Lixo P. Cat (middle name Pussy) is stretched out blithely taking in the morning sun in the yard his kingdom; the dishes need to be done and the onions still need to be pickled, but I have my coffee. The day promises to be hot, like yesterday, and the day before that, and the rest of the previous ten days.

Ah ha, Fluffy Nuts (Lixo’s nickname) has deigned to grace me with his presence. BRB.

Cat stroking completed.

I canceled today’s classes yesterday, so it will be a recovery day, then of course the weekend.

I am going to take things slowly, because that chemical they used really did knock for a six (Americans, if you don’t understand cricket, that means ‘a long way’) Cricket, a wonderful game, the British invented it and even they don’t understand it. I haven’t seen a cricket match for 14 years, it is one of the things I miss about being in a civilised world. One watches football (soccer for you Americans) for a full 90 minutes, but the luxury of watching a test match in cricket over three days cannot be beaten. One day games are okay, but they are a bit like a quick fix, one really needs the full dosage.

I asked myself a question yesterday. Yes, I know that talking to yourself is the first sign of madness… But I subscribed to that realisation a long time ago. Now, back to the question:

Has there ever been nothing?

Space is big, really really big!

The answer is cosmic in proportion. Rather humbling when you are considering the matter in the confines of ones kitchen.

Recent discloures via the Hubble telescope indicate that we can see light that emanated 13 billion light years away, and that there are more than a few stars in between.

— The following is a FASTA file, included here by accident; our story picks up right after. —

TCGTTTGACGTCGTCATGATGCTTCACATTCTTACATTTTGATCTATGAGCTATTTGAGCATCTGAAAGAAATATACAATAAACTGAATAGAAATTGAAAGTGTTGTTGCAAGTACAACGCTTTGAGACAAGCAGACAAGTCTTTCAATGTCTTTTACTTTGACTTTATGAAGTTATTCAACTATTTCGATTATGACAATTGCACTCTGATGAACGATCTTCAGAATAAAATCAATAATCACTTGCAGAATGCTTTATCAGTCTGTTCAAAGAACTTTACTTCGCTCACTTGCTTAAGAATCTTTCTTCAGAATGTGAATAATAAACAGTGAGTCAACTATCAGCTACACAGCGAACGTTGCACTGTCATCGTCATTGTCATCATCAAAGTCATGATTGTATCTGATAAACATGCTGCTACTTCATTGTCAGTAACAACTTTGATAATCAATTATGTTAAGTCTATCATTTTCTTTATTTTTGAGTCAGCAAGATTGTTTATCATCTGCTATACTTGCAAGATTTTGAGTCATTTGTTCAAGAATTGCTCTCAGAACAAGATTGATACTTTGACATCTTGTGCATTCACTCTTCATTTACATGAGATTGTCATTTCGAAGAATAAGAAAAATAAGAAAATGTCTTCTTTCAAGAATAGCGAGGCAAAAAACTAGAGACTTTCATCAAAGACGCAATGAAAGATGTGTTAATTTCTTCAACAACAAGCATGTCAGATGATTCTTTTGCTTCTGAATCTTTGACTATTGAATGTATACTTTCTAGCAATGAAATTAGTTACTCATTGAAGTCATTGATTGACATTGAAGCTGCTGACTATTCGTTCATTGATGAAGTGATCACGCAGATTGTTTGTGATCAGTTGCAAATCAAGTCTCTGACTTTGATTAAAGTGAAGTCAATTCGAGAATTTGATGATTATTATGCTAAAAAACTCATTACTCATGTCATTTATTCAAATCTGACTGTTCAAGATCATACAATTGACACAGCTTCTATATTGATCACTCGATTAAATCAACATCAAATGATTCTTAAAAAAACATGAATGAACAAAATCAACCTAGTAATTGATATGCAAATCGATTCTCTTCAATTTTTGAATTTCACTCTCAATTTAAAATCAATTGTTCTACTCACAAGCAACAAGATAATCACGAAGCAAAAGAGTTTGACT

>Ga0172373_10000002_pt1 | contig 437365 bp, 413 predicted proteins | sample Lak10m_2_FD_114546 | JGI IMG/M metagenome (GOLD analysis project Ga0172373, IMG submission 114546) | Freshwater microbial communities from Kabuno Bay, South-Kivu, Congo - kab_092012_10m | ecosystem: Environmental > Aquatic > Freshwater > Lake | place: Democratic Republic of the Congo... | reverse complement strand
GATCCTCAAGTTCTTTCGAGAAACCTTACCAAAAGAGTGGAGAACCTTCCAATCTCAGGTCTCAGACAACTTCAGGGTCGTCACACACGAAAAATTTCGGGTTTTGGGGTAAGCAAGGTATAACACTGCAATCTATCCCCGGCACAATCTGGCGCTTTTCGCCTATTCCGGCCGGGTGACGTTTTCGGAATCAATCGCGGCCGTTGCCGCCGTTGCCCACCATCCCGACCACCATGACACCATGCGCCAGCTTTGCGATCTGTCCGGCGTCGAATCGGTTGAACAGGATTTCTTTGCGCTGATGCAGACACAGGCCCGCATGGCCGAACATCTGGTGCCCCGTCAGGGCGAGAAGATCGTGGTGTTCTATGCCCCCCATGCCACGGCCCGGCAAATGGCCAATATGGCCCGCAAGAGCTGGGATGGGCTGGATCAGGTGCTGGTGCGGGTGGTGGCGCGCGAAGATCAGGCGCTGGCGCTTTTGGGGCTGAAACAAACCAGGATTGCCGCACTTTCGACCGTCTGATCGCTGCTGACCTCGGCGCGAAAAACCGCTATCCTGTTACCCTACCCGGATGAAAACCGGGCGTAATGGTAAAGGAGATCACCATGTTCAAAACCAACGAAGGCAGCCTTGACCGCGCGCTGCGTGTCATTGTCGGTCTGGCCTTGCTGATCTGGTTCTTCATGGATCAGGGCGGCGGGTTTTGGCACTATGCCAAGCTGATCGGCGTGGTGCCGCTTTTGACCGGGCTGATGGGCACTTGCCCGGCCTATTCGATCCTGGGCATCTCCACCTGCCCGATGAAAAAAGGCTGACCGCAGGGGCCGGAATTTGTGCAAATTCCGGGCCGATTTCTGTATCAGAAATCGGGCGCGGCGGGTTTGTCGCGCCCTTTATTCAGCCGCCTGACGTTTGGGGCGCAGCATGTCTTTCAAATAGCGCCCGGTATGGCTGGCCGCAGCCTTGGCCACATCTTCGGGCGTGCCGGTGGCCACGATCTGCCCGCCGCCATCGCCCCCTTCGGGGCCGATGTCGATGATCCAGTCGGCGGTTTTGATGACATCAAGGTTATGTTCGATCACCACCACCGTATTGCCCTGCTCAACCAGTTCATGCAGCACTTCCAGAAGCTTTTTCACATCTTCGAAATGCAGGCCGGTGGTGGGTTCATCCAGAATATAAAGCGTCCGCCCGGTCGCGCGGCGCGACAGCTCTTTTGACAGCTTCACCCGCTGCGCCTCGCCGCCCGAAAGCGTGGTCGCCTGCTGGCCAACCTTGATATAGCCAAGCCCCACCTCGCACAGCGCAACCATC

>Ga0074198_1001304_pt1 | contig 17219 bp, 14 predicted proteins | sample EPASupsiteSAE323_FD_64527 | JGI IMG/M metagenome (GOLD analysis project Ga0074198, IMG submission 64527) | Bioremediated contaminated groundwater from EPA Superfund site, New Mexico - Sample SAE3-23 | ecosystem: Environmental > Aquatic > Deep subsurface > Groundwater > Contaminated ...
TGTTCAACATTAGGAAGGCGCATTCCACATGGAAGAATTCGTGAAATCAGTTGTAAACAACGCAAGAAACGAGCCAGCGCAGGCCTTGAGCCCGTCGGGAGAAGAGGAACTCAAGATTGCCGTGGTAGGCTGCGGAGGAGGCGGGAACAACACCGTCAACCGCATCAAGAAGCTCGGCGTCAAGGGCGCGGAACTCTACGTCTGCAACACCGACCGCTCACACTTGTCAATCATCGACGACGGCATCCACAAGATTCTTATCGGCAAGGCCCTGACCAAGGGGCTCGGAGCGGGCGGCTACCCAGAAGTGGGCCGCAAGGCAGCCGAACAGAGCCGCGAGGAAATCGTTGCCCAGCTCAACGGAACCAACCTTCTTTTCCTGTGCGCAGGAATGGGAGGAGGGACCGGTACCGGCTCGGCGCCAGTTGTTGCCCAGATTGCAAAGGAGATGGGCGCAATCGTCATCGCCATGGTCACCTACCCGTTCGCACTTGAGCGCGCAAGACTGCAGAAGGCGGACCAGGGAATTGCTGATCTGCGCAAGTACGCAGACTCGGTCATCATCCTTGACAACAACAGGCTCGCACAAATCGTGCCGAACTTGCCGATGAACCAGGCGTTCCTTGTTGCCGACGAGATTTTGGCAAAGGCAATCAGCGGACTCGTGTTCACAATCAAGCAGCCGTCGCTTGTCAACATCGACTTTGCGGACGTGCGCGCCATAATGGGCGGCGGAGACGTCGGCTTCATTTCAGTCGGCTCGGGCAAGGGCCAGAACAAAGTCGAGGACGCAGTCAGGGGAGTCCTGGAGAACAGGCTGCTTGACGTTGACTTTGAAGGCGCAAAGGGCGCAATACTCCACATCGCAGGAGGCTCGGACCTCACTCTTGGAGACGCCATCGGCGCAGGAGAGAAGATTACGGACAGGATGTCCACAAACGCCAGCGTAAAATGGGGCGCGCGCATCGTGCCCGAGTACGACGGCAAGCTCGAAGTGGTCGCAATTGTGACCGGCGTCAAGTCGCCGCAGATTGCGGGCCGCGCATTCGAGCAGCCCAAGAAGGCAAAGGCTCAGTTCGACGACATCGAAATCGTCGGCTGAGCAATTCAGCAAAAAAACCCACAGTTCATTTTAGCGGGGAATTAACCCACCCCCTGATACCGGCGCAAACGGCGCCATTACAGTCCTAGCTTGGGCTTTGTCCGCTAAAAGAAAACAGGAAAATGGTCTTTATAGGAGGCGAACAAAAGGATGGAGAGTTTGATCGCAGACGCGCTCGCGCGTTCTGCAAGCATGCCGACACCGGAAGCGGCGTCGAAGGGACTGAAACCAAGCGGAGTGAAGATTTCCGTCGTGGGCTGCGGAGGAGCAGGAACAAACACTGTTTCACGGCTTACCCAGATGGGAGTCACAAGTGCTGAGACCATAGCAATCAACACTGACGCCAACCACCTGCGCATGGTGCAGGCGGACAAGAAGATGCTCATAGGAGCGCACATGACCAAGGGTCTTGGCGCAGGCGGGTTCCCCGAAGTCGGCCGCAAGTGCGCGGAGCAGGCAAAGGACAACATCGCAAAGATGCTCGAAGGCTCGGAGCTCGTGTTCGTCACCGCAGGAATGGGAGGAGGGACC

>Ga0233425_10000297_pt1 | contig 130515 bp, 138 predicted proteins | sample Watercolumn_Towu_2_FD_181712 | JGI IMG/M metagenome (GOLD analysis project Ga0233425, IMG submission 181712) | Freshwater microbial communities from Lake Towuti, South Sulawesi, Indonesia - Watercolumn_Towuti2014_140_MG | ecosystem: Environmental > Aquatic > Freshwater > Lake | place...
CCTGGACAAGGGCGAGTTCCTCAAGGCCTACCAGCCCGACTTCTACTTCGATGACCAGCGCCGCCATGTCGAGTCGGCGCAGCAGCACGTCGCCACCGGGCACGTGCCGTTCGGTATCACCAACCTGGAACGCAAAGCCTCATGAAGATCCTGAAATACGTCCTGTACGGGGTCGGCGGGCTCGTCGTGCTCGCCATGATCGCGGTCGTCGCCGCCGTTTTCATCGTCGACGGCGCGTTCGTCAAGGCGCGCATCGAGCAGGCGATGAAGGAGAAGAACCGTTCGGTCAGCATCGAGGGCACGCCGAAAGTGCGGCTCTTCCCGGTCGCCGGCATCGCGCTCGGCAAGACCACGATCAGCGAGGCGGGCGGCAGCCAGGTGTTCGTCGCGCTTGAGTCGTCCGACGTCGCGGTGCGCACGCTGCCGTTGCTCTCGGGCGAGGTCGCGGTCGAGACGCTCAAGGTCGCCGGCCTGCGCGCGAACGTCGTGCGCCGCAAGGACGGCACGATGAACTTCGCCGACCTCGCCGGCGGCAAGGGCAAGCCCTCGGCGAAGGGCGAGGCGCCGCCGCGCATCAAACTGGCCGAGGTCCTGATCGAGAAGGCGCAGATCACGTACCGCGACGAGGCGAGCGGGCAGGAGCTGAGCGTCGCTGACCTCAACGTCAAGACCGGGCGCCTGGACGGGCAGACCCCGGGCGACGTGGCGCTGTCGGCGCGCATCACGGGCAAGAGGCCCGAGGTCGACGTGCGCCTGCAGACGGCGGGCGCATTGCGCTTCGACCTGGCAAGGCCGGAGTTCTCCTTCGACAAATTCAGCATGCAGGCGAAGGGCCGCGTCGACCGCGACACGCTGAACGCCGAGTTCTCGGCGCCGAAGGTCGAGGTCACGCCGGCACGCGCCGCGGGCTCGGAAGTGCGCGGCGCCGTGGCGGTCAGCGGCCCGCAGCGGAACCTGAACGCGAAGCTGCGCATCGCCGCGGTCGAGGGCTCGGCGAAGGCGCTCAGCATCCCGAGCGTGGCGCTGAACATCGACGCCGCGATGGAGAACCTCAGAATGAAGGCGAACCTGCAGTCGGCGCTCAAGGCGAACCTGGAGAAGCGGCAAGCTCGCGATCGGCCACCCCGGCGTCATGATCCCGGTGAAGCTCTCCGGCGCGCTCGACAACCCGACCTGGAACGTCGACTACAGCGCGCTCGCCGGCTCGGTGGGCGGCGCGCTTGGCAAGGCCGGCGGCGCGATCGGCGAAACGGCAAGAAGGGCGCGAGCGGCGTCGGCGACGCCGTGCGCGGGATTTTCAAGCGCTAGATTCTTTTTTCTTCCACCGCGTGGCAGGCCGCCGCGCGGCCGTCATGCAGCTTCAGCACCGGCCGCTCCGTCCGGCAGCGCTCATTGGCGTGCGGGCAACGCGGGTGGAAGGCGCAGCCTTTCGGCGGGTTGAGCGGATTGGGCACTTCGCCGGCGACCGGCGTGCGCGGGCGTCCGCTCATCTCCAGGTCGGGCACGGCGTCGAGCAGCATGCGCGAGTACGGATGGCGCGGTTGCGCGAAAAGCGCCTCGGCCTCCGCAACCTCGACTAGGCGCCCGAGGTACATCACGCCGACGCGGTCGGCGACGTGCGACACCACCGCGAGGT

Can you imagine the vastness of 13 billion light years?

I can’t. My mind goes all fuzzy. You see our language does not give us the power to imagine such astronomical distances. To quote Hitchhikers’ Guide to the Galaxy on the size of Space. “Its big, really really big.” I mean, you could say enormous, but that doesn’t cover it, you could use gigantic, but neither does that; how about leviathan, nah, that’s just a little bigger than a sailing ship even though it scared the willies out of sailors at the time. We don’t have a word that represents the extents and boundaries of Space. Does Space actually have boundaries? See, the problem just gets worse. The human mind can only comprehend set limits.

We are very limited creatures. No imagination at all for the colossal distances of Space, we just cannot comprehend it.

I have to think further on this question.

The ramifications are many and troubling….

It will become a post one day. I will gel my thoughts and hopefully come up with more than a blancmange.

My head hurts.

It does that when I think too much.

Later, I need more coffee.

Last week it rained twice…

First for three days, then for four days.

Yes, last week it rained a lot. Today it is supposed to let up and come back tomorrow. So I am making hay while the sun shines.